From the table above, Green REIT and Ires Reit seem to be the cheaper investments than Hibernia, but before I give my verdict, let’s also have a look at the gearing and Balance Sheet

Comfortable gearing levels

With the Irish REIT legislation stating a maximum gearing of 45% (based on the loan to fair value ratio, LTV), ideally companies should have significant leeway for this ratio. As the fair value of the portfolio is updated at least annually, a company operating near the maximum gearing level could get into a precarious situation should property values rapidly decline (and LTV rise).

Green REIT Hibernia REIT Ires Reit
Net Debt (in million EUR) 278,000 202,682 285,000
Loan to Market Value LTV 20% 16% 33%
Table by author, based company reports

All three REITs are comfortably below the 45% mark, with Green REIT and Hibernia REIT showing especially low LTV ratios.

As mentioned in the beginning, these cannot be compared with US-GAAP based REITs as the fair value treatment of assets compresses the LTV in times of rising property prices. Therefore, European REITs mostly show lower LTVs than their American counterparts.

Short trading history leads to significant tenant concentration

Due to their short operational history, two of these three REITs didn’t have the time yet to reach their desired levels of diversification. Green REIT suffers from a very strong concentration of rental income, both in terms of tenants and their assets:

Green REIT 2017 Results Presentation

With 10 out of 106 tenants making up 54% of annual rent roll, there is a certain risk involved. Granted, most of their tenants are reputable firms, but not only do 2 tenants make up more than 10% of annualized rent, 7 out of the top 10 tenants are also from the same industry. This strong focus on the financials may make some investors nervous.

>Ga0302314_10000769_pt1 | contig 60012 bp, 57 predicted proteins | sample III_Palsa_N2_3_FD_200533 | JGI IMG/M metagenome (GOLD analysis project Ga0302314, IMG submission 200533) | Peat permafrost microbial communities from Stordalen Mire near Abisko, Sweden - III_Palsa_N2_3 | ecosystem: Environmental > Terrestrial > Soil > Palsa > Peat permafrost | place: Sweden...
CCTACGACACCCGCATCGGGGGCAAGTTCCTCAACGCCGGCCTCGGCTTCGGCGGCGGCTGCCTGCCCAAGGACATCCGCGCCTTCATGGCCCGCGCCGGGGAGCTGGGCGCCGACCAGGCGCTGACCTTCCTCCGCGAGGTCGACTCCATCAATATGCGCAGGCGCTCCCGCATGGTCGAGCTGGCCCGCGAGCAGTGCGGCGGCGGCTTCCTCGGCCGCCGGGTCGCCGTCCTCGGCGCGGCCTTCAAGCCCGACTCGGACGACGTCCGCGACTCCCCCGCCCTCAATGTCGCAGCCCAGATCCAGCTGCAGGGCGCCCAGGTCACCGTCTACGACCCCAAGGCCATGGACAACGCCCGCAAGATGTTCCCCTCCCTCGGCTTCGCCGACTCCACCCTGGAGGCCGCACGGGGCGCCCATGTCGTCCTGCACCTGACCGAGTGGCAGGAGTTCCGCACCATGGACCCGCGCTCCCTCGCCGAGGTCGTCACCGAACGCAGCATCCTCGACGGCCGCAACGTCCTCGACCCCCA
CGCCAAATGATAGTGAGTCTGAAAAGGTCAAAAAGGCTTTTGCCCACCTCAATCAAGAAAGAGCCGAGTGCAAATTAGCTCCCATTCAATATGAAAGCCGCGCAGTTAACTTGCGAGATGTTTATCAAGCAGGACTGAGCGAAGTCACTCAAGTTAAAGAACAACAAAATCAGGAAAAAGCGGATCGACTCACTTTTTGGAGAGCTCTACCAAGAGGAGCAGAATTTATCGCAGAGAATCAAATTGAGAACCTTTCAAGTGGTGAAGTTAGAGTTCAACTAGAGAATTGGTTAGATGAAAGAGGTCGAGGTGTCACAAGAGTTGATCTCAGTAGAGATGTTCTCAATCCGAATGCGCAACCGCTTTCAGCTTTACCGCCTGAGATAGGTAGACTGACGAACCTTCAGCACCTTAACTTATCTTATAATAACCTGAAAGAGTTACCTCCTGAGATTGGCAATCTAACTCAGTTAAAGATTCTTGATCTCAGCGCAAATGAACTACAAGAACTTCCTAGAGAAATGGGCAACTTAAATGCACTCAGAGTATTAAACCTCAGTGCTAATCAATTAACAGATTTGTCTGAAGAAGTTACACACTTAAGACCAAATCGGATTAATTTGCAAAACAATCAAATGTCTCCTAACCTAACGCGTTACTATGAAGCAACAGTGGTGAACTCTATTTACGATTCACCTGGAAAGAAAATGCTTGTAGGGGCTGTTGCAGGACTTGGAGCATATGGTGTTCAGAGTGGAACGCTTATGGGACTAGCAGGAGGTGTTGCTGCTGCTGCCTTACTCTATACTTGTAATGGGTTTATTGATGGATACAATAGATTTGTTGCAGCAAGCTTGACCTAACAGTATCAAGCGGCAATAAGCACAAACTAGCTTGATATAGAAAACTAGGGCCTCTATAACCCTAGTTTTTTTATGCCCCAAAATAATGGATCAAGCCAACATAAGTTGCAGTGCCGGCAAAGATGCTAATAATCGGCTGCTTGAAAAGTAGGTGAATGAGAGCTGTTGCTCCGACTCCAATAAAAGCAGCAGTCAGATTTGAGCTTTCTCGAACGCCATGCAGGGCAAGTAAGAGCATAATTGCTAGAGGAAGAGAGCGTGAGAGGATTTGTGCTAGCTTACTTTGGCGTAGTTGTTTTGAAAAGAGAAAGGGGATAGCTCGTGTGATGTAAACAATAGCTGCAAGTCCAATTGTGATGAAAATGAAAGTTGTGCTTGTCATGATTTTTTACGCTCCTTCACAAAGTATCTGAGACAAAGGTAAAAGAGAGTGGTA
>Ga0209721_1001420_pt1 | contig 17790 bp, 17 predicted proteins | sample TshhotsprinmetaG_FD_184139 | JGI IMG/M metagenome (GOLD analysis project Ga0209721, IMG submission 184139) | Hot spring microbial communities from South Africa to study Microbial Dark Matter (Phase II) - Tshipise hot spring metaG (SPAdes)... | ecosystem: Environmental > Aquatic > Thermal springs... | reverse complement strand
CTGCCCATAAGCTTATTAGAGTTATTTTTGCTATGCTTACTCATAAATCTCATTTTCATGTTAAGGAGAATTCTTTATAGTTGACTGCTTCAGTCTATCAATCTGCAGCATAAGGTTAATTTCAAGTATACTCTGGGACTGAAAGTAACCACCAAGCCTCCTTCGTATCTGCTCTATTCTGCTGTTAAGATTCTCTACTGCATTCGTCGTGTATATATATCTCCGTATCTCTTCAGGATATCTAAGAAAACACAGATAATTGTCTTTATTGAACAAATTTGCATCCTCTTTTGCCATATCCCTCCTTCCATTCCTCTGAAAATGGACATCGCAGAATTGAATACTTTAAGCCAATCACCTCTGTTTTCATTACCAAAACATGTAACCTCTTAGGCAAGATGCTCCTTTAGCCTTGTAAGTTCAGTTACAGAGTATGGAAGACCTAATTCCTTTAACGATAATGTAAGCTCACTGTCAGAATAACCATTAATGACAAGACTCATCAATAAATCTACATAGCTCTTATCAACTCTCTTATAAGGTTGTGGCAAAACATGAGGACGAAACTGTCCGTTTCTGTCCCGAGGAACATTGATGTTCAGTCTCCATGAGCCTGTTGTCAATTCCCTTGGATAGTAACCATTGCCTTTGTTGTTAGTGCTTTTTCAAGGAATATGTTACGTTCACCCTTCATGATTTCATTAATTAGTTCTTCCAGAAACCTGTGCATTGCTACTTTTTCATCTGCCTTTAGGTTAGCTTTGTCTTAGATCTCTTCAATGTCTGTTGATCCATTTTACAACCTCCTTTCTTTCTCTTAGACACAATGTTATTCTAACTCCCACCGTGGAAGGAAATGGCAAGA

Furthermore, 58% of the total rent is derived from just two out of a total of 10 assets. The company shows occupancy of 98.5%.

The figures for Hibernia are not looking much better

Hibernia REIT 2018 Annual Report

With the top 10 tenants making up 60% of total passing rent and two tenants over 10%, these figures look very similar to Green REIT. At least, Hibernia’s occupancy ratio also is at a very healthy 97%.

The only REIT where I currently don’t see any concentration issues is Ires Reit, thanks to its focus on the residential sector. With 26 buildings and over 2,600 apartments, Ires has a broadly diversified tenant base. The occupancy rate of 98.7% is also at a very comfortable level.

The sector is hugely attractive, but I have one favorite REIT

After comparing these three REITs, Ires Reit is currently my favorite. I like the relatively fair price/EPRA earnings and dividend yield. Broker Investec expects Ires to increase the dividend at a compound annual growth rate of 7.6 per cent over the next five years.

While Green REIT’s ratios are looking equally good, the high tenant concentration and limited amount of asset diversification, making the stock look less attractive to me. All three REITs should profit from the huge demand for real estate and increasing rents in Dublin.

Investors need to consider that all these stocks are solely invested in Dublin. While I see great potential here, some investors might be put off by the concentration. Also, Ireland charges a 20% withholding tax on dividends paid to foreign shareholders, which needs to be considered by potential US investors.

Disclosure: I am/we are long IRES REIT. I wrote this article myself, and it expresses my own opinions. I am not receiving compensation for it (other than from Seeking Alpha). I have no business relationship with any company whose stock is mentioned in this article.

Additional disclosure: Long Ires Reit stock traded on the Irish Stock Exchange.